Coastline

Coastline Collections: Clockwise from top left – Lindisfarne Castle, Holy Island North Shore, Cocklawburn Beach, Holy Island dune path.

Also in other news I have finally uploaded my first talkie. I have overcome the urge to delete everything with my voice in it and uploaded my first walk video with a commentary. I hope you enjoy the video if not the commentary.

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Happy Easter

Happy Easter to those who celebrate it. Wishing sunshine and happy holidays to all my readers. Rose 🌹

Happy Easter

Happy Easter | Buona Pasqua

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Books and Digital

I have quirky preferences about books. The world of routes in particular, has become more complex than it used to be. I like to have real, paper route and route reference books rather than ebooks for some reason that I can’t entirely explain. I also enjoy paperback long distance walk guides, which I tend to read beforehand to save weight, and then credit them in my trip reports. However, I usually read my fiction, adventure and technical books on my e book reader.

Books

Route books and maps

Regarding navigation and maps, I keep my options open and switch from one method to another. I download and record routes, and dip into both route books and apps to get ideas. I have also been known to take photos of relevant pages, so I can read them on my phone as I walk. At times I rely entirely on digital GPX routes, but personally I am finding that books remain an important resource for me. It is a strange hybrid world that outdoor users live in now, with proponents of different methods hotly debating which is best.

Berwickshire Coastal Path

Berwickshire Coastal Path route

Recent discussion has turned to the unreliability of some downloads by or for inexperienced users. In acknowledgement of the good use I have put my day route books to, even in this digital age, I thought it would be a timely moment to mention a few of the old school route and route reference books I use as well as the downloads:

Reference:

  • Townsend, Chris. ‘World Mountain Ranges – Scotland’ Cicerone. 2010
  • ‘The UK Trailwalker’s Handbook’ Eighth Edition. LDWA. 2009

Northumberland:

  • Bagshaw, Chris et al. ’50 Walks in Durham and Northumbria’ AA. 2010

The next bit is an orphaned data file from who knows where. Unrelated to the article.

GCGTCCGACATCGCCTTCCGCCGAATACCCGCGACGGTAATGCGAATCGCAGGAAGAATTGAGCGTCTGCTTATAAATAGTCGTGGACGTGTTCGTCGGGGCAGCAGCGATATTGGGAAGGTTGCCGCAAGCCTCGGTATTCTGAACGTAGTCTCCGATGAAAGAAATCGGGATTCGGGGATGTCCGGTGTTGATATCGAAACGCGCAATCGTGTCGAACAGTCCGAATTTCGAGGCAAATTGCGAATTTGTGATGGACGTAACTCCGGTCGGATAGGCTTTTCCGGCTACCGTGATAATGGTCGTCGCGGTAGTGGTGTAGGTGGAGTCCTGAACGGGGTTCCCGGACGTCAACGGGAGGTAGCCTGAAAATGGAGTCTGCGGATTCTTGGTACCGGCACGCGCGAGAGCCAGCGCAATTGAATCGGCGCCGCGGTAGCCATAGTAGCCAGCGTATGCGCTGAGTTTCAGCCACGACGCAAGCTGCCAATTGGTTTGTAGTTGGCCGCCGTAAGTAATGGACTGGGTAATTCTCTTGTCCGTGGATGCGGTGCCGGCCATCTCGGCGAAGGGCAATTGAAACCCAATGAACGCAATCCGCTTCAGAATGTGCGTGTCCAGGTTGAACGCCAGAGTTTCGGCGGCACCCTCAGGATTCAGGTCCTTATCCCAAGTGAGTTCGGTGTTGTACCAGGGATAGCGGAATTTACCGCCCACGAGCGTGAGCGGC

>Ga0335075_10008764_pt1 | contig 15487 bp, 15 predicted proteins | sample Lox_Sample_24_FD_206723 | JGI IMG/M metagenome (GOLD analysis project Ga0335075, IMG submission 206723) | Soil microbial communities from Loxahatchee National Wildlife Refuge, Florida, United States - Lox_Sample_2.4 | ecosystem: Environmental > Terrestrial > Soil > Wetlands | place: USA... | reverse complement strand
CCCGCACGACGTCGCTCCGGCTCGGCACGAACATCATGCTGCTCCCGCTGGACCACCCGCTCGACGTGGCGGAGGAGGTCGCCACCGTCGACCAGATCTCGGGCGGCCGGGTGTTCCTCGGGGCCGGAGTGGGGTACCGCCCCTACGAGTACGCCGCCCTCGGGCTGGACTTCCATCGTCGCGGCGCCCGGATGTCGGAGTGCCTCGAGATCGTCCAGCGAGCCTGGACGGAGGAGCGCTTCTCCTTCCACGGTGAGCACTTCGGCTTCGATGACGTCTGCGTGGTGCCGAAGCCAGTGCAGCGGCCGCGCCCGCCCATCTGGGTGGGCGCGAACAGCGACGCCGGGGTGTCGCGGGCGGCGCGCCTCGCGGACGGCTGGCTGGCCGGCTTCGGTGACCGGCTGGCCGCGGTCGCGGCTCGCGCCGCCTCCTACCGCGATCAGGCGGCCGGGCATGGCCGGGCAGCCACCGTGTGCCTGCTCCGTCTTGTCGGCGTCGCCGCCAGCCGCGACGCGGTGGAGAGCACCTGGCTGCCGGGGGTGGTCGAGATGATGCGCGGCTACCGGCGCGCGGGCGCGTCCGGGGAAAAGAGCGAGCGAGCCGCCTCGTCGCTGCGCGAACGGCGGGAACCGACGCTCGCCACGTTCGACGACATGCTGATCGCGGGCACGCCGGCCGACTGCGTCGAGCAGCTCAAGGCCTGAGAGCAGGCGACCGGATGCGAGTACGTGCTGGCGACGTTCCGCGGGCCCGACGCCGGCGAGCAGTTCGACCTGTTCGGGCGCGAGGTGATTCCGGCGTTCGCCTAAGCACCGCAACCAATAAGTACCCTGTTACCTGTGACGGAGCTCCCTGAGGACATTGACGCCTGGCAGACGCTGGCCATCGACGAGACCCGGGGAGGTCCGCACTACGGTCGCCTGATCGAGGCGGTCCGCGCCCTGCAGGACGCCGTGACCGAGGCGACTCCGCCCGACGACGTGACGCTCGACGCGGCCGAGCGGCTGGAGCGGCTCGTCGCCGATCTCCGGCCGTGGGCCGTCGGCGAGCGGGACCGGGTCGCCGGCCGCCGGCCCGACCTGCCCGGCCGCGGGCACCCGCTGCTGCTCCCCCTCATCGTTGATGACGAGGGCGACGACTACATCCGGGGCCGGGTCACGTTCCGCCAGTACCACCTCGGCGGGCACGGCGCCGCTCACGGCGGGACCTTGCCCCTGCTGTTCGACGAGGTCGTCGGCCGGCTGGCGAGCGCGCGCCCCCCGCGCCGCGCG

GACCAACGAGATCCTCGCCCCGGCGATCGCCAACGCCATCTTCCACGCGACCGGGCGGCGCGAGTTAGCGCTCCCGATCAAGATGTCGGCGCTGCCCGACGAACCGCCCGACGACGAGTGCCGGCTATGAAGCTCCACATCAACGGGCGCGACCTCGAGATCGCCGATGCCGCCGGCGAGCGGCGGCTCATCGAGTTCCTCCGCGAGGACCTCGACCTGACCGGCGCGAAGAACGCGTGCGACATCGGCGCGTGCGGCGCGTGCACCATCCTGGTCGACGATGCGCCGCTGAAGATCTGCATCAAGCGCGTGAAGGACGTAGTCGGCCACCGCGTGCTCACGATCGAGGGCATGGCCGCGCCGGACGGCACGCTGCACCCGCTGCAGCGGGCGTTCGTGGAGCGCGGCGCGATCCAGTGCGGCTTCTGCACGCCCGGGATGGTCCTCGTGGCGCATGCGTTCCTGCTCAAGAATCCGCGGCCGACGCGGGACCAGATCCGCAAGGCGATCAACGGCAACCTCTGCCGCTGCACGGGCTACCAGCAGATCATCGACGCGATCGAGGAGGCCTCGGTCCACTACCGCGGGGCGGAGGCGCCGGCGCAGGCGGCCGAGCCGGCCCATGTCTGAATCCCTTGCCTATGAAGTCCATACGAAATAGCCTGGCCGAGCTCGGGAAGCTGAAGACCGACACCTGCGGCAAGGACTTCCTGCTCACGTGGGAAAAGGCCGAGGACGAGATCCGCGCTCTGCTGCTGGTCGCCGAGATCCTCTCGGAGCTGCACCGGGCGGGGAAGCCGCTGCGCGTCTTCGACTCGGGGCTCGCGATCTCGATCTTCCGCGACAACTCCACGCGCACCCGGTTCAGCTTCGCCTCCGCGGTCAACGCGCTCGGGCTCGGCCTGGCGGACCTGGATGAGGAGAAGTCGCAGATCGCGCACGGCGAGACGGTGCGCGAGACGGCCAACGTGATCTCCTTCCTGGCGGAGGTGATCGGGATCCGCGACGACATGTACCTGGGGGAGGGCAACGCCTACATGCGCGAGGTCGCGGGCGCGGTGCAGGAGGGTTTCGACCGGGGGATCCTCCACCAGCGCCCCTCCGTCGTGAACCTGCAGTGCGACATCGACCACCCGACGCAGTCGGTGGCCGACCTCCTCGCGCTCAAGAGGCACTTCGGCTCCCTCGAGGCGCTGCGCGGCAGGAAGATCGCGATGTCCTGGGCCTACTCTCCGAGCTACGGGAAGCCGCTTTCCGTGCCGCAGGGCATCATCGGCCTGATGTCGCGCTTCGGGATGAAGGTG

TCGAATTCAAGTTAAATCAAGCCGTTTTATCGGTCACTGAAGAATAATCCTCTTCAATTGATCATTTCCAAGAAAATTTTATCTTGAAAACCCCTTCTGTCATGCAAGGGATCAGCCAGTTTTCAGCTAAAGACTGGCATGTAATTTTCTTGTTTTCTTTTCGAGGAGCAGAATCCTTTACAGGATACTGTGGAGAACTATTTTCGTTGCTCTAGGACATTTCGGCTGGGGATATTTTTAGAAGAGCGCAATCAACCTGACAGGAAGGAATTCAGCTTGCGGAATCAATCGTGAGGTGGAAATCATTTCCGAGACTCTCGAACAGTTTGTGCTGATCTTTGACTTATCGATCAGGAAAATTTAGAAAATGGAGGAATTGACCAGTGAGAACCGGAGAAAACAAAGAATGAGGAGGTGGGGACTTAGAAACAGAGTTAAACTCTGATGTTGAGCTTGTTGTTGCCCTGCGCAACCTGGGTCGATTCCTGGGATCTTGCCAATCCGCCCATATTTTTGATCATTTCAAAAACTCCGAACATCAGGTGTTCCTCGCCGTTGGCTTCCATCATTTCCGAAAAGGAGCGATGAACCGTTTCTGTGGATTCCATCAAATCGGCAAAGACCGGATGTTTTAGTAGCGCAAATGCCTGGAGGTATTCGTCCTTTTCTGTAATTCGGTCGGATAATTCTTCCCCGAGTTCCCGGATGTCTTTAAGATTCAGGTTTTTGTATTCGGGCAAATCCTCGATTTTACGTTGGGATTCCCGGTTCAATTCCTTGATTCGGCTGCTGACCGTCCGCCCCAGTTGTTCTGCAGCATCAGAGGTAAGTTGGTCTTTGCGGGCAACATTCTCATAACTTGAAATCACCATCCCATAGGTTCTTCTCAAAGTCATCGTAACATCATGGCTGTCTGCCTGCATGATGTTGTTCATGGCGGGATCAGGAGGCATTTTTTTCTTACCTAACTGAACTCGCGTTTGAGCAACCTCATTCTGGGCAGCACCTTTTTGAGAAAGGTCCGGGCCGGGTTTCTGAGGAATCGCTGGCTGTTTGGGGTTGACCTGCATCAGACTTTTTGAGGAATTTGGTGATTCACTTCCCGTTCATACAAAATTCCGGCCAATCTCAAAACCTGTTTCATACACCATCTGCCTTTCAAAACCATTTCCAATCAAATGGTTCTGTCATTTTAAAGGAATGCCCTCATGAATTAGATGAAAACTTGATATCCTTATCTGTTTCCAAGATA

• Baker, Edward. ‘Walking the Cheviots’ Sigma. 1996. Out of print.
  • Baker, Edward. ‘Walks in the Secret Kingdom’ Sigma. 1998. Out of Print
  • Brooks & Conduit. ‘Northumberland, The Borders and Hadrian’s Wall’ Pathfinder. 2000
  • Hall, Alan. ‘Walking in Northumberland’ Cicerone. 2010
  • Hallewell, Richard. ‘Short Walks in Northumbria’ The Ramblers. Collins. 2011

Scotland:

  • Hall, Alan. ‘The Border Country – A Walker’s Guide’ Cicerone. 2010
  • Jackson, Peter. ’25 Walks. The Scottish Borders’ Mercat Press. 2009
  • Turnbull, Ronald. ‘Ben Nevis and Glencoe’ Cicerone. 2007
  • Scotways. ‘Scottish Hill Tracks’ Scottish Mountaineering Trust. 2011.

Cumbria:

  • Goodier, Steve. ‘The Low Fells. Top 10 Walks’. Northern Eye. 2012
  • Marshall, Stuart. ‘Walking the Wainwrights’. Sigma. 2013

GPX downloads:

My go-to sites for digital downloads are mainly:

  • LDWA (Long Distance Walkers Association) website for LDPs in Britain (downloads only available to members)
  • Walkhighlands.co.uk for LDPs and Day Walks throughout Scotland

If you would like to recommend any new or interesting route books, sites, apps or maps, please let me know.

Rose 🌹 April 2017.

Chesters5

Good paths heading north to Ingram

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The Farne Islands revisited

This is the time of year that I start to get restless for a trip offshore to see the seabirds and the grey seals. A quick glance at the weather and the bus timetable, with the added bonus of online booking, and I was off on the incredibly long bus journey up the coast to the fabulous Farnes. At this time of year there is thankfully much to see from the bus with the sun shining, the trees greening up, the daffodils at their best, and the colours gradually returning to the sea and the skies.

IMG_4498

St Cuthbert II, Seahouses Harbour. Billy Shiels Boat Trips

The Farne Islands are a group of islands off the coast of Northumberland. There are between 15 and 20 islands depending on the tide. They are scattered between 1½ – 5 miles (2.5–7.5 km) from the mainland and divided into the Inner and the Outer islands. Among the birds and animals I saw on this trip were Puffins, Grey Seals, Kittiwakes, Guillemots and Shags but it varies at different times of year. The onboard commentary and the NT Ranger’s talk provide plenty of specialised information on what birds are there and the history of the islands.

Farne Islands

The Farne Islands accessible from Seahouses

Seahouses, where the boats depart from, is densely populated with fish and chip shops and so my choice of lunch was straightforward. My ticket included a cruise of the islands from Seahouses with a landing on Inner Farne bird reserve for an hour. As well as raising my spirits after northern winters, I used the  opportunity of another trip to re-record a video of the trip which incorporates the best short walk in north eastern England.

Inner Farne Circular

Inner Farne Circular walk route

Having realised that I needed to improve on my videos, which began life as more of a diary for me, I have been working hard to utilise the tools at my disposal to better effect. I hope you will enjoy the results and consider subscribing to my YouTube Channel Rucksack Rose

With thanks to the crew of the St Cuthbert II from Billy Shiels Boat Trips (Other cruises are available) and the National Trust Rangers on Inner Farne for a great day out and a reminder that there is more to the Farne Islands than puffins.

Posted in About walking, Nature, Northumberland walks, walking, Walks | Tagged , , , , , , | 6 Comments